# How do I measure currents of ~500uA (need to measure power) ?

Discussion in 'Electronic Design' started by stevo, Apr 5, 2004.

1. ### stevoGuest

I need to measure the total power consumption of one of our circuit
boards. The board's current consumption varies over time (it is
battery powered and solar panel charged). I would like to set up an
experiment where the current and voltage are recorded over time.
Basically, I want to create a Power or power consumption monitor.

The problem is measuring the current. My multimeter (Fluke 177) does
a good job of this, but no data logging. My oscilloscope does not
have a current probe (and I doubt you can buy one that works in the
500uA to 1mA range). Can't use the data acquisition card either
(voltage only).

So, how do people accurately measure currents of around 1mA without
using a multimeter? If you use a small resistor and then measure the
voltage drop, this increases the power consumed (introduces some
error). Is there anyway to avoid this?

Thanks
Stephen

2. ### Walter HarleyGuest

If you use a sufficiently small resistor, the amount of error introduced is
sufficiently trivial. 1 ohm at 0.5mA drops 0.5mV, and dissipates 0.25uW;
what proportion of your supply voltage/power is that? If it's too big, go
to 0.1 ohms.

This is precisely what the Fluke does. There's no magic there. If you read
its specs you can figure out what size resistor it's using. If you want to
do the same thing, but without using the Fluke, just use your own precision
resistor. If your voltage-only data acquisition card isn't sufficiently
sensitive, build a precision DC amplifier with an opamp.

In general it is not possible to make measurements without influencing the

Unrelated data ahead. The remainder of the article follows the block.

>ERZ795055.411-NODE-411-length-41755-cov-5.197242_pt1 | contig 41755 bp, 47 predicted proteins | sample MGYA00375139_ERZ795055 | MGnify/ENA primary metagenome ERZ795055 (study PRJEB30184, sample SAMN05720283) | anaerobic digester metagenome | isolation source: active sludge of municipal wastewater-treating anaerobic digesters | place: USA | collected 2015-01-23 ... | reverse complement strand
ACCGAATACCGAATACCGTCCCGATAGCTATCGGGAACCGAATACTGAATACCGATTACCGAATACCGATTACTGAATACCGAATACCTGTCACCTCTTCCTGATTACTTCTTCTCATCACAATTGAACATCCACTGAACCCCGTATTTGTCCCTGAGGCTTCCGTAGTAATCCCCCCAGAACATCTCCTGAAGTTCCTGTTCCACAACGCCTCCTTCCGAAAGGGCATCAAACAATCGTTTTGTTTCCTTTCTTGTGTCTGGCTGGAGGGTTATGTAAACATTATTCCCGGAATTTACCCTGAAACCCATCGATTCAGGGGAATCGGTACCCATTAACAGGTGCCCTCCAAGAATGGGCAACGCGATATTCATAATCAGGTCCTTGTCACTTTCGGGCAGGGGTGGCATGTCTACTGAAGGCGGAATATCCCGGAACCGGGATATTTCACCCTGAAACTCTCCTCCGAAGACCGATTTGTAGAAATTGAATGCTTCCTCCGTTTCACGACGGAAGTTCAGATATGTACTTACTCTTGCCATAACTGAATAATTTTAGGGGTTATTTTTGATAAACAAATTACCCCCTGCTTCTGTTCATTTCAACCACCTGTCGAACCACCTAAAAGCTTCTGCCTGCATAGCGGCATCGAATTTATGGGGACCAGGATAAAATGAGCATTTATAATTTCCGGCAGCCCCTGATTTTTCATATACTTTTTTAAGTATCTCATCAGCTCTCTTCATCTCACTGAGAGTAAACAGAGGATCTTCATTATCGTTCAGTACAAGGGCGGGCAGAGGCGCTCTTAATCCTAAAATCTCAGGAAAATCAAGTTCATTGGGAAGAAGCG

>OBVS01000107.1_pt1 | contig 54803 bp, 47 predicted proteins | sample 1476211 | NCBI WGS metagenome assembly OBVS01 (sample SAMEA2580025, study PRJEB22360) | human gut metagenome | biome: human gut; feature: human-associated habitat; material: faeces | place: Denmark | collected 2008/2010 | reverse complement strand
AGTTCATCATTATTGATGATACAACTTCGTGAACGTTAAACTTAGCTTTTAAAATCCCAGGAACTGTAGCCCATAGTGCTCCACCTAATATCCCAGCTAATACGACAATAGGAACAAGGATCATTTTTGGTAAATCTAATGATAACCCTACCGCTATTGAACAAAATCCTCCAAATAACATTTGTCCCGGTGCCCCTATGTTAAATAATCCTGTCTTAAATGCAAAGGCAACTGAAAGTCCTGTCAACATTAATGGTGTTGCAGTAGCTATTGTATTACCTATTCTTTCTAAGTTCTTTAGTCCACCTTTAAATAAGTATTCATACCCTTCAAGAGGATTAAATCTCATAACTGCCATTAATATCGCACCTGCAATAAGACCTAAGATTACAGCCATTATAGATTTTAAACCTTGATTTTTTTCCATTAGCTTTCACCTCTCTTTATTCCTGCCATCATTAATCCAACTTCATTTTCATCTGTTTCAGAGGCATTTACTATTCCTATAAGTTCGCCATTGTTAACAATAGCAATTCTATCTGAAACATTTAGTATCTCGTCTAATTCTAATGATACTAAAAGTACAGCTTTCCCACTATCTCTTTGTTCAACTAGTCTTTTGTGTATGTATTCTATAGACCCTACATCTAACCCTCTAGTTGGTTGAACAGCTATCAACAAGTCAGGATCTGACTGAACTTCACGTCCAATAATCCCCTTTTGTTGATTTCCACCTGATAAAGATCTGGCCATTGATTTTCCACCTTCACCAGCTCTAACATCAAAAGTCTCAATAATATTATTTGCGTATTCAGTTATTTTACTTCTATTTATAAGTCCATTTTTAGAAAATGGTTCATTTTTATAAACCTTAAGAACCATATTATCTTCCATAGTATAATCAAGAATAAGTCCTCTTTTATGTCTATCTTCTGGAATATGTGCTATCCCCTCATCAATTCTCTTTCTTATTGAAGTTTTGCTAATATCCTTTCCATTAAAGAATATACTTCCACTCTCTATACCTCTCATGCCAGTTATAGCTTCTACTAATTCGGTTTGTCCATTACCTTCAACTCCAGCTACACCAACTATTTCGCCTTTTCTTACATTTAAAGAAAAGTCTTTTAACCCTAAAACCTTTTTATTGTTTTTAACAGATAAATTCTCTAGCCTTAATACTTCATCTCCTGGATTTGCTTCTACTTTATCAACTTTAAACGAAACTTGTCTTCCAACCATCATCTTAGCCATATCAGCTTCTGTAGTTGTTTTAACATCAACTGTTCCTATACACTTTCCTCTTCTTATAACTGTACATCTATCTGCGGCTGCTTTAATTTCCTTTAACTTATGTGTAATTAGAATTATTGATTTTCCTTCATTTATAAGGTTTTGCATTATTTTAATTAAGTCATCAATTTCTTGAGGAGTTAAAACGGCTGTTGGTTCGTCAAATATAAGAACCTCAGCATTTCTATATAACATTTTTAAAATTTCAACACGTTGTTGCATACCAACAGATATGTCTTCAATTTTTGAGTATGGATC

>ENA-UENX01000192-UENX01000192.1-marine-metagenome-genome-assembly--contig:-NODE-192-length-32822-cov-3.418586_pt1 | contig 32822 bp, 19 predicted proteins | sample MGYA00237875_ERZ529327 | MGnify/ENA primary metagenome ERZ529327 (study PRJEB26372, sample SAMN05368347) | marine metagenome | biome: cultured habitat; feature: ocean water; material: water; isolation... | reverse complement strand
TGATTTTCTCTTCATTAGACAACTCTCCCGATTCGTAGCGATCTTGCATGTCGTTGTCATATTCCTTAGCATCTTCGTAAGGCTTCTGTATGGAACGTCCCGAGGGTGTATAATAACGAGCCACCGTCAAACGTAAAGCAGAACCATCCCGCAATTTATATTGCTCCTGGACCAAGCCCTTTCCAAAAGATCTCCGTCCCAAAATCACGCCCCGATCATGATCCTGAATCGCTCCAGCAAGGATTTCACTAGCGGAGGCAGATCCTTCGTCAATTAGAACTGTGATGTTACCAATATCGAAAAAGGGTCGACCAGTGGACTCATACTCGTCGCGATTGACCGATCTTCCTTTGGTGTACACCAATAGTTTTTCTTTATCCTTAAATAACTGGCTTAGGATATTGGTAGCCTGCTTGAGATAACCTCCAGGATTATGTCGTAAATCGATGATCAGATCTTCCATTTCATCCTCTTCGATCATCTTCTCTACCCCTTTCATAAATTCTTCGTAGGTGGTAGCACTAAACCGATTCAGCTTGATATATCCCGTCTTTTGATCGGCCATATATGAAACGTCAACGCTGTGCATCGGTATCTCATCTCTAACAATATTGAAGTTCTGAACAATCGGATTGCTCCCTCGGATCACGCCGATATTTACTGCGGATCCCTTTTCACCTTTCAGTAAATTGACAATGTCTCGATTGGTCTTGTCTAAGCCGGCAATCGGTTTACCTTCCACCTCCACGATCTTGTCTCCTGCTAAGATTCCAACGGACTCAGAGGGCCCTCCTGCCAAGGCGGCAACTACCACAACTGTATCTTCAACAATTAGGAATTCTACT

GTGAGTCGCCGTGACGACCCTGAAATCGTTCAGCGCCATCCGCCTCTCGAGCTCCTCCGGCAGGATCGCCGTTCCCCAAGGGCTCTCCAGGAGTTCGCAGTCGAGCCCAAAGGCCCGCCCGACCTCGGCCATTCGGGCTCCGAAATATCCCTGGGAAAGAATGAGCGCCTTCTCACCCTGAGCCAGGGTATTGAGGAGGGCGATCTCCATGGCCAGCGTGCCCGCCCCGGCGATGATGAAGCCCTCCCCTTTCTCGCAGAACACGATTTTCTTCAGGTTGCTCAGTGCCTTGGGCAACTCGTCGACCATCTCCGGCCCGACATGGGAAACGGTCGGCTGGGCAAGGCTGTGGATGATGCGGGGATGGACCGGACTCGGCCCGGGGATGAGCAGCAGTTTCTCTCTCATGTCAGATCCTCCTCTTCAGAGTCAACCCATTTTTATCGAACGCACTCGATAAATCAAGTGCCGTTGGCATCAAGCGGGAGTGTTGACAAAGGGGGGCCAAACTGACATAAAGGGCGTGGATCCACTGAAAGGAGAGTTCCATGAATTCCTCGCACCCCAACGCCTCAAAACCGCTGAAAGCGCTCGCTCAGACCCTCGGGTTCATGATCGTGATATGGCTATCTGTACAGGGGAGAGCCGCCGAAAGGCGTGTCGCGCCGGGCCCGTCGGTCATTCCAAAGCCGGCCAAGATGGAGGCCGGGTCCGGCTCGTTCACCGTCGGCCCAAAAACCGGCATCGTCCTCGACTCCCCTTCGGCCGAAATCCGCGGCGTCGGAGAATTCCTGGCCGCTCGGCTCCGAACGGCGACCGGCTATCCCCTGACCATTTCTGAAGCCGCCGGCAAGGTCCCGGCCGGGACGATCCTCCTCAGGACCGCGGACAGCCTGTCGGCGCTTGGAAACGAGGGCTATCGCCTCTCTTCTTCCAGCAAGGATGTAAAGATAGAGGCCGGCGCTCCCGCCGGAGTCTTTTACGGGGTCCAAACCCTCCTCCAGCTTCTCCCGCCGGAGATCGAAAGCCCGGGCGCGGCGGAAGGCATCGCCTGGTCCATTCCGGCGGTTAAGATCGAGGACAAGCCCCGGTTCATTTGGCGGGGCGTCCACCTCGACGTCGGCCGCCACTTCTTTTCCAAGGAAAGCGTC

quantity being measured.

3. ### MikeMGuest

Assuming that you are willing to break a wire, and then insert a
low-value shunt resistance, how low do you want the resistance to be?
(i.e. how low is "good enough")?

(Hint, the Fluke also inserts a "shunt" in series with your measurement)

When you insert the shunt, which lead do you break? (High side or ground
side)?

MikeM

5. ### Spehro PefhanyGuest

Hmm.. if the device has a switching power supply delivering a constant
voltage to a contant load, inserting some resistance in the source
will likely increase the total power consumption. If it's a linear
regulator then it should not affect the total power consumption much
(approximately constant current draw from a voltage source). If it's a
resistive load, then the total power consumption will go down.

Best regards,
Spehro Pefhany

6. ### Roger GtGuest

X-No-Archive: yes
: John Fields wrote
: > (stevo) wrote
: >
: >>I need to measure the total power consumption of one of our
circuit
: >>boards. The board's current consumption varies over time (it
is
: >>battery powered and solar panel charged). I would like to set
up an
: >>experiment where the current and voltage are recorded over
time.
: >>Basically, I want to create a Power or power consumption
monitor.
: >>
: >>The problem is measuring the current. My multimeter (Fluke
177) does
: >>a good job of this, but no data logging. My oscilloscope does
not
: >>have a current probe (and I doubt you can buy one that works
in the
: >>500uA to 1mA range). Can't use the data acquisition card
either
: >>(voltage only).
: >>
: >>So, how do people accurately measure currents of around 1mA
without
: >>using a multimeter? If you use a small resistor and then
measure the
: >>voltage drop, this increases the power consumed (introduces
some
: >>error). Is there anyway to avoid this?
: >---
: >If you use a small resistor it _decreases_ the power consumed
and does
: >create an error, but if the error created is small enough, then
it
: >won't matter much. It depends on how much error you can
tolerate, as
: >others have pointed out.
:
: Hmm.. if the device has a switching power supply delivering a
constant
: voltage to a constant load, inserting some resistance in the
source
: will likely increase the total power consumption. If it's a
linear
: regulator then it should not affect the total power consumption
much
: (approximately constant current draw from a voltage source). If
it's a
: resistive load, then the total power consumption will go down.
:
: Best regards,
: Spehro Pefhany
: --